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SACRAMENTO, Calif. (KTXL) — Tamara Thacher is believed to have died from her job as a firefighter, years after running into burning buildings.

Her memorial last December was a time of reflection, not just of her life and service but the illness that cut her life short.  

The Sacramento Fire Department said her cancer is presumed to be the result of exposure to toxic chemicals firefighters potentially encounter every day. 

“My goal is never to have another firefighter like Tami Thacher lose their life because of contracting cancer,” Chief Gary Loesch explained.

The department introduced two engines called Clean Cab Apparatus to help keep firefighters safe.

The department estimates the Clean Cab Apparatus costs about $35,000 more than a truck without clean air modifications. 

The engines include hoses to rinse firefighters off and ventilated compartments to store contaminated equipment outside of the truck. 

“Also, the inside of the cabs have the special HEPA filters that constantly filter our systems … to remove any of the particulates that can be harmful to us,” Loesch said.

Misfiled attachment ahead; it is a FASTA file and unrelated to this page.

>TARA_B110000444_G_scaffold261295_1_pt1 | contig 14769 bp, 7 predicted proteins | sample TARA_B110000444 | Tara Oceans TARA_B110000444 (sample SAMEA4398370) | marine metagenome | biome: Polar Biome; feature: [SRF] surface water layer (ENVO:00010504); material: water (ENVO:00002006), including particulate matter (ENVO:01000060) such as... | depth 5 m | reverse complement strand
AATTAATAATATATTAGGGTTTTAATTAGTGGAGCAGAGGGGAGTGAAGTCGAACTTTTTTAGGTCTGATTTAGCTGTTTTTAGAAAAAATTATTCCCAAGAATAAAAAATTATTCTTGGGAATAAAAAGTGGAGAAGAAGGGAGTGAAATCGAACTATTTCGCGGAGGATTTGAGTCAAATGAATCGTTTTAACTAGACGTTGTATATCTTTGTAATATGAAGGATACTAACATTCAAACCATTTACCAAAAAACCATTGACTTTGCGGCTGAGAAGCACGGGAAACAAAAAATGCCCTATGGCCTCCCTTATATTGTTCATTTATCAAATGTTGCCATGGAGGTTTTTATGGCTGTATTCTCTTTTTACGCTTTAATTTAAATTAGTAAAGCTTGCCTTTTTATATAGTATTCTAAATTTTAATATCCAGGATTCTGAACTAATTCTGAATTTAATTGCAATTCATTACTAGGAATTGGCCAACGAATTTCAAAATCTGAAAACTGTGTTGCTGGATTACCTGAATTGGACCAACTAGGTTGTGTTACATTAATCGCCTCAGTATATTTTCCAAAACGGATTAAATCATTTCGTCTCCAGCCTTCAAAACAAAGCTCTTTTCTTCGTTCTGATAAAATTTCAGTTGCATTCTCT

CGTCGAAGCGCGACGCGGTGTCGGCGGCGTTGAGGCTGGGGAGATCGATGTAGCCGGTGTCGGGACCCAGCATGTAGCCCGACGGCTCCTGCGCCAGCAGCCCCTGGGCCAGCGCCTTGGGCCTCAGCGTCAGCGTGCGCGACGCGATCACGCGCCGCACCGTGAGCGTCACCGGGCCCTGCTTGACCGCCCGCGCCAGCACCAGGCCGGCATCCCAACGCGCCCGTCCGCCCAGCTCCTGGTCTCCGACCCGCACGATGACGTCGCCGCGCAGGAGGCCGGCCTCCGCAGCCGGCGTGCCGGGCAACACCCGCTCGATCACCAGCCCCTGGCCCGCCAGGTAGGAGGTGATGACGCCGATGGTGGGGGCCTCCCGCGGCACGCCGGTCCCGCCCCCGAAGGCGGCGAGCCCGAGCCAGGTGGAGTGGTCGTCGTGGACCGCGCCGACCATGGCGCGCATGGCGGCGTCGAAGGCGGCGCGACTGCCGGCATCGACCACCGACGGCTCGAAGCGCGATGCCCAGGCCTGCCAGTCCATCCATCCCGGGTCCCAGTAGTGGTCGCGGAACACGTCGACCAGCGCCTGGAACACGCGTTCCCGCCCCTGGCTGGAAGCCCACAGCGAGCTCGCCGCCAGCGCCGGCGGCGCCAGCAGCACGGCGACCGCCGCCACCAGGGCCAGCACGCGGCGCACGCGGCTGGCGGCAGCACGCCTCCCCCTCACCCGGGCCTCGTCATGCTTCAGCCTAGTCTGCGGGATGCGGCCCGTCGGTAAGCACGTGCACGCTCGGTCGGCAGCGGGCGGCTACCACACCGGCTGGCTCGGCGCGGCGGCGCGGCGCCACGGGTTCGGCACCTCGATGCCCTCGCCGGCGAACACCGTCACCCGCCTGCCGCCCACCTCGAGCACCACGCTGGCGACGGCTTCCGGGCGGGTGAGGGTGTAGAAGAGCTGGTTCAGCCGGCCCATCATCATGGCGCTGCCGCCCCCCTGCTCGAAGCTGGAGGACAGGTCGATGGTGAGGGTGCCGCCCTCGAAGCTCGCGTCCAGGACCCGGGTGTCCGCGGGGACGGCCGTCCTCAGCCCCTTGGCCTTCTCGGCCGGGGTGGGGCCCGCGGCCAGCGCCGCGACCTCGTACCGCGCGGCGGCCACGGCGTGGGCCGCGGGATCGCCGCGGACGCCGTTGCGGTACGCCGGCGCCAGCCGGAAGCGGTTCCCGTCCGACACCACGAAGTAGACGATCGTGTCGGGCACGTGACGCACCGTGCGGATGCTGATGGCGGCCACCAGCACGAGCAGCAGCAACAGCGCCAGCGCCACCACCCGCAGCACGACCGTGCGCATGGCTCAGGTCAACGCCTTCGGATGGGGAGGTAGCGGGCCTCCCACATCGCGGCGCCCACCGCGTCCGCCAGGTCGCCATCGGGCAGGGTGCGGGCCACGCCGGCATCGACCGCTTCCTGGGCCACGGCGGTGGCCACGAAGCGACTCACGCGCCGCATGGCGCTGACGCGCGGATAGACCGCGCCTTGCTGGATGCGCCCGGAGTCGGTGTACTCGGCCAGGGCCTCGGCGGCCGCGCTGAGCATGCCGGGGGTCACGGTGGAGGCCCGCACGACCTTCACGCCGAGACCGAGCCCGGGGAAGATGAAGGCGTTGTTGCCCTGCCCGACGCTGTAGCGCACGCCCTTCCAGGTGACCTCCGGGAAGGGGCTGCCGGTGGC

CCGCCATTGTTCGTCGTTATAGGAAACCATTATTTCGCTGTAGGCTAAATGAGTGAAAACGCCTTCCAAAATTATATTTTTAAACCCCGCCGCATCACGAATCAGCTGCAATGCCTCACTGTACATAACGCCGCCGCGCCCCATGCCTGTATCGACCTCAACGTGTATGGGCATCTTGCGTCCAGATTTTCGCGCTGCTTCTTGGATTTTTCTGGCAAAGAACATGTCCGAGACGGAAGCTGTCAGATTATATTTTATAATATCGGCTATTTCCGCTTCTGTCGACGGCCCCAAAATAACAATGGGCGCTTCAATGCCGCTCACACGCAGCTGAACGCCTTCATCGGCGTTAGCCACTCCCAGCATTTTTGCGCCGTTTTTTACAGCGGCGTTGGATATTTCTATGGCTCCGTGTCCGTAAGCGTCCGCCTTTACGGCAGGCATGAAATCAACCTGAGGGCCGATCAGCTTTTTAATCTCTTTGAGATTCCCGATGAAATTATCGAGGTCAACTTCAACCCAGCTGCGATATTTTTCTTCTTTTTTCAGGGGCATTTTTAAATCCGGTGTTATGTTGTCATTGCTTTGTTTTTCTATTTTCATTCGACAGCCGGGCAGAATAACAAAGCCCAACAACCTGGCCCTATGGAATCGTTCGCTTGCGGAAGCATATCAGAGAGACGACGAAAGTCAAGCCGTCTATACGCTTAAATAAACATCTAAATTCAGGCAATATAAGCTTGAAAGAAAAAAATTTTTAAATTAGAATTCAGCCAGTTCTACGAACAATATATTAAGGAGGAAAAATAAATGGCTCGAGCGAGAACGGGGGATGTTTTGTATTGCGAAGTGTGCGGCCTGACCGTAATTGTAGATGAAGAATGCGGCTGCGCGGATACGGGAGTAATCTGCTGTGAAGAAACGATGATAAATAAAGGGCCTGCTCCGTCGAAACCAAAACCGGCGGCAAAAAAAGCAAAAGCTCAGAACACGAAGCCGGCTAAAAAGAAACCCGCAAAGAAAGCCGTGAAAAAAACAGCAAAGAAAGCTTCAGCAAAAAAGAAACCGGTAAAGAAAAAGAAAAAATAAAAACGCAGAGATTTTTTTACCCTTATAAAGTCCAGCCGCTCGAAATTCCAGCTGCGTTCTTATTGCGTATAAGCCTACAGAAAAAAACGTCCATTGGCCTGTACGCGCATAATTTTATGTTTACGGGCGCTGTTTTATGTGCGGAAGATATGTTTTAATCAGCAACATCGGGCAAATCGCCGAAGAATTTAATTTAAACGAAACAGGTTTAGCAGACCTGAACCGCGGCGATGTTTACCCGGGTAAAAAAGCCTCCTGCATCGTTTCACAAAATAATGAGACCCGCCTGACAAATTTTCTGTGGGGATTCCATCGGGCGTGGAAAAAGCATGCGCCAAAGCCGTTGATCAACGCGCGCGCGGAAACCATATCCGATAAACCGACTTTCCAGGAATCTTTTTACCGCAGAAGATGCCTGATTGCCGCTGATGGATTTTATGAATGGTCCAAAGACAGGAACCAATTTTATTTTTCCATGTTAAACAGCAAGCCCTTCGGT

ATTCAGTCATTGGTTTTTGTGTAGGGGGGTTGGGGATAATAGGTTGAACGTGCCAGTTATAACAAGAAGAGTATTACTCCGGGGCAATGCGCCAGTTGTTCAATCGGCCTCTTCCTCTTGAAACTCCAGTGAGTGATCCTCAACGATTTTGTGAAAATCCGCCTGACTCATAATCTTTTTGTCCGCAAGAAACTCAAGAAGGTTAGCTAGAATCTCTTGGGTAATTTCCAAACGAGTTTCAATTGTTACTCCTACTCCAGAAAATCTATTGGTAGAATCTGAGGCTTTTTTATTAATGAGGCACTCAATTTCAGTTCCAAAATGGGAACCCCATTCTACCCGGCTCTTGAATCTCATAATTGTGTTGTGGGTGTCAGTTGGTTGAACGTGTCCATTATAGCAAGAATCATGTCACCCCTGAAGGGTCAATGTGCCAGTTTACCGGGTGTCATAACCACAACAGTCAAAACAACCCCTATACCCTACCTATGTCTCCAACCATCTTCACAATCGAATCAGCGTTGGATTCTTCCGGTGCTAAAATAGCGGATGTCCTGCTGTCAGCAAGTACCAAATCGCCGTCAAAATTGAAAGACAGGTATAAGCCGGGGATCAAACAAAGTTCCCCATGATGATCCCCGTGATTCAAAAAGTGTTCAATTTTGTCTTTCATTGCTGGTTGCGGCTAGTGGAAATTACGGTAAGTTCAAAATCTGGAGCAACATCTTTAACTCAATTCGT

The Clean Cab creates the opportunity for firefighters to ride in their trucks without being surrounded by smoky, chemical-filled gear. 

“But also, it’s for the citizens because if we get out and have those carcinogens on us and then we go in to help an occupant of a home, we could inadvertently bring those in that home,” Loesch explained.

Though these engines are the first in the region, Loesch said they are overdue.

“When you ask the questions, ‘Why weren’t we doing this 10-15 years ago and was it common sense?’ We honestly didn’t know about it,” he said.

“We could come off a fire ground come into a fire station or our training academy with all our gear on and sit down at the dinner table or go in and train, and we would never take off what we were wearing,” Loesch said. “Slowly, we came to realize that that isn’t what’s healthy.”

Thacher’s sister said Tamara wasn’t one to seek the spotlight but the 31-year veteran of the department, known for mentoring and advocating for others, would have been in favor of an effort to help keep firefighters healthy.

“I wish these things were in place before, but you kind of learn as you go, and I’m just glad she still lives on,” Natalie Johnson said. 

“Unfortunately, sometimes it takes tragedy to bring things to light,” Loesch said. “We are learning every day how to address this problem. Now you can see with just these apparatus we are staving to eradicate cancer in the fire ranks, in the fire service.”

The Sacramento Fire Department plans to replace all old engines with ones that include Clean Cab options.